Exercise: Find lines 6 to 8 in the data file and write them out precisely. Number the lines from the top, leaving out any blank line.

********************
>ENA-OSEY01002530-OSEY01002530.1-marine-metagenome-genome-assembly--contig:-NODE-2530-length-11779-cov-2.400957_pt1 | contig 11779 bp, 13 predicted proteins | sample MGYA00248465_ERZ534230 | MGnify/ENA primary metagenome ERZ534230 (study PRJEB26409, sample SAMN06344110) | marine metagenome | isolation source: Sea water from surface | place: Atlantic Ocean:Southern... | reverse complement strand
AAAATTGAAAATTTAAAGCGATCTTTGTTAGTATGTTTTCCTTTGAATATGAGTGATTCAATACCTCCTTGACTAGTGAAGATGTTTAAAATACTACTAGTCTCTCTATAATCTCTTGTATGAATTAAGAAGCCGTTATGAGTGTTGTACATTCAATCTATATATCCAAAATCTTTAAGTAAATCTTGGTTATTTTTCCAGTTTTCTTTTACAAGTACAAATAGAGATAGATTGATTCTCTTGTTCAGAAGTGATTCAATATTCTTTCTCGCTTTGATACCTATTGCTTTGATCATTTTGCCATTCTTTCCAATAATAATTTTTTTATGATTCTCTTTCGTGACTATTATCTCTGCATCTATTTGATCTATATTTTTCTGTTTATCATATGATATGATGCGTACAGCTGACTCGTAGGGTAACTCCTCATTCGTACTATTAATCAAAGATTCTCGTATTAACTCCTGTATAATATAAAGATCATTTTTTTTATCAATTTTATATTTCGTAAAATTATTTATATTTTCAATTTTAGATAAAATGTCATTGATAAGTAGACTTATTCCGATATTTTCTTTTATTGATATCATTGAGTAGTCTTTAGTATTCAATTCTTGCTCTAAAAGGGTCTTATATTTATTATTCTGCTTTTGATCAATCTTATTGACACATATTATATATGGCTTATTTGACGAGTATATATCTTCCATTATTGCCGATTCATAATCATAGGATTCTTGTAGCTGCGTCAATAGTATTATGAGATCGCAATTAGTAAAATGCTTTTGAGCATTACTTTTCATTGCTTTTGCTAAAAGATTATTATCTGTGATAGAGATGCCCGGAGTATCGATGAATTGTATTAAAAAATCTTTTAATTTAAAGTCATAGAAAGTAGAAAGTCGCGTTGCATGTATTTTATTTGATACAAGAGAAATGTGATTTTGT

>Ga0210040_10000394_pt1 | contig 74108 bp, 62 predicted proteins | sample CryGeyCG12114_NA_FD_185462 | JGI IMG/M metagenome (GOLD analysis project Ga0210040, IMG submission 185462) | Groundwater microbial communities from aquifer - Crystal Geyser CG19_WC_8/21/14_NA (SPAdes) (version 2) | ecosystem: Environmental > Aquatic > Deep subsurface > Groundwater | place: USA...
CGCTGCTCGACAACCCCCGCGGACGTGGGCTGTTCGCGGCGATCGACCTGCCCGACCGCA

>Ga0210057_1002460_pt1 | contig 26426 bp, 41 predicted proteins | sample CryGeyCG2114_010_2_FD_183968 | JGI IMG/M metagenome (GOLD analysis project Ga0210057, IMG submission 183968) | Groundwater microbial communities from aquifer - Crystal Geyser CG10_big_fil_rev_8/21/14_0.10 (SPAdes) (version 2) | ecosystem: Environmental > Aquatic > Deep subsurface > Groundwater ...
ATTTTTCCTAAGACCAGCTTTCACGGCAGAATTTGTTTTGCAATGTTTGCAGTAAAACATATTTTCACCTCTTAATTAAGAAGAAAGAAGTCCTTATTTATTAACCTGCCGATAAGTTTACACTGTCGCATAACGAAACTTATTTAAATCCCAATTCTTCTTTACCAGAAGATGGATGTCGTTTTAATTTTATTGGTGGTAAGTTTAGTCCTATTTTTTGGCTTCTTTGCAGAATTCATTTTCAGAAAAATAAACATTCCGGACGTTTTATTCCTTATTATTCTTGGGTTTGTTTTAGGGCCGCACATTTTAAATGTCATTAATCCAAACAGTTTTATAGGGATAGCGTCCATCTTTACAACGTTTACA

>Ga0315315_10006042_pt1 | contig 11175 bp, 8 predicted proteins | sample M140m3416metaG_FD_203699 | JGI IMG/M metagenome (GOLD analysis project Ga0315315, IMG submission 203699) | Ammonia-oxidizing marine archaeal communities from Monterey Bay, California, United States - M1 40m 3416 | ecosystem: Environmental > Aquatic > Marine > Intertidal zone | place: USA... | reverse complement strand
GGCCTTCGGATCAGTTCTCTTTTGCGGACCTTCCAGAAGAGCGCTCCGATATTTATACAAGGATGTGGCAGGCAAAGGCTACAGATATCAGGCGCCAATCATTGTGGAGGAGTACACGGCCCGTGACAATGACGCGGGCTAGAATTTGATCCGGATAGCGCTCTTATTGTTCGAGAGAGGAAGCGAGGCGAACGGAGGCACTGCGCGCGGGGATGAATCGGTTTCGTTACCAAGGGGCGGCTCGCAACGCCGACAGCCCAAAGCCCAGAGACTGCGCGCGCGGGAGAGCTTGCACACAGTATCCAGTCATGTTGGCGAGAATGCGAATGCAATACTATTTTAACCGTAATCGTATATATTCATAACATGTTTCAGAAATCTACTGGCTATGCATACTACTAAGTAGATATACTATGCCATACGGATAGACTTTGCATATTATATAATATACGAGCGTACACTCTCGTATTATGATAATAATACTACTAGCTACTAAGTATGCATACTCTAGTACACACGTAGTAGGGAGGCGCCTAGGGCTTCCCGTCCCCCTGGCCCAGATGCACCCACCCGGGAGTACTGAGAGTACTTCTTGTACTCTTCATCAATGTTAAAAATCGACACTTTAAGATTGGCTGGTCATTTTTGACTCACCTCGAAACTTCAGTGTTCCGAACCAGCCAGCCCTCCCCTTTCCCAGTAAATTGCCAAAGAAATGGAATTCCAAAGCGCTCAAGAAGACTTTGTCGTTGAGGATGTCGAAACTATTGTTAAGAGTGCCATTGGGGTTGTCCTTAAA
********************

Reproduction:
ATTTTTCCTAAGACCAGCTTTCACGGCAGAATTTGTTTTGCAATGTTTGCAGTAAAACATATTTTCACCTCTTAATTAAGAAGAAAGAAGTCCTTATTTATTAACCTGCCGATAAGTTTACACTGTCGCATAACGAAACTTATTTAAATCCCAATTCTTCTTTACCAGAAGATGGATGTCGTTTTAATTTTATTGGTGGTAAGTTTAGTCCTATTTTTTGGCTTCTTTGCAGAATTCATTTTCAGAAAAATAAACATTCCGGACGTTTTATTCCTTATTATTCTTGGGTTTGTTTTAGGGCCGCACATTTTAAATGTCATTAATCCAAACAGTTTTATAGGGATAGCGTCCATCTTTACAACGTTTACA

>Ga0315315_10006042_pt1 | contig 11175 bp, 8 predicted proteins | sample M140m3416metaG_FD_203699 | JGI IMG/M metagenome (GOLD analysis project Ga0315315, IMG submission 203699) | Ammonia-oxidizing marine archaeal communities from Monterey Bay, California, United States - M1 40m 3416 | ecosystem: Environmental > Aquatic > Marine > Intertidal zone | place: USA... | reverse complement strand
GGCCTTCGGATCAGTTCTCTTTTGCGGACCTTCCAGAAGAGCGCTCCGATATTTATACAAGGATGTGGCAGGCAAAGGCTACAGATATCAGGCGCCAATCATTGTGGAGGAGTACACGGCCCGTGACAATGACGCGGGCTAGAATTTGATCCGGATAGCGCTCTTATTGTTCGAGAGAGGAAGCGAGGCGAACGGAGGCACTGCGCGCGGGGATGAATCGGTTTCGTTACCAAGGGGCGGCTCGCAACGCCGACAGCCCAAAGCCCAGAGACTGCGCGCGCGGGAGAGCTTGCACACAGTATCCAGTCATGTTGGCGAGAATGCGAATGCAATACTATTTTAACCGTAATCGTATATATTCATAACATGTTTCAGAAATCTACTGGCTATGCATACTACTAAGTAGATATACTATGCCATACGGATAGACTTTGCATATTATATAATATACGAGCGTACACTCTCGTATTATGATAATAATACTACTAGCTACTAAGTATGCATACTCTAGTACACACGTAGTAGGGAGGCGCCTAGGGCTTCCCGTCCCCCTGGCCCAGATGCACCCACCCGGGAGTACTGAGAGTACTTCTTGTACTCTTCATCAATGTTAAAAATCGACACTTTAAGATTGGCTGGTCATTTTTGACTCACCTCGAAACTTCAGTGTTCCGAACCAGCCAGCCCTCCCCTTTCCCAGTAAATTGCCAAAGAAATGGAATTCCAAAGCGCTCAAGAAGACTTTGTCGTTGAGGATGTCGAAACTATTGTTAAGAGTGCCATTGGGGTTGTCCTTAAA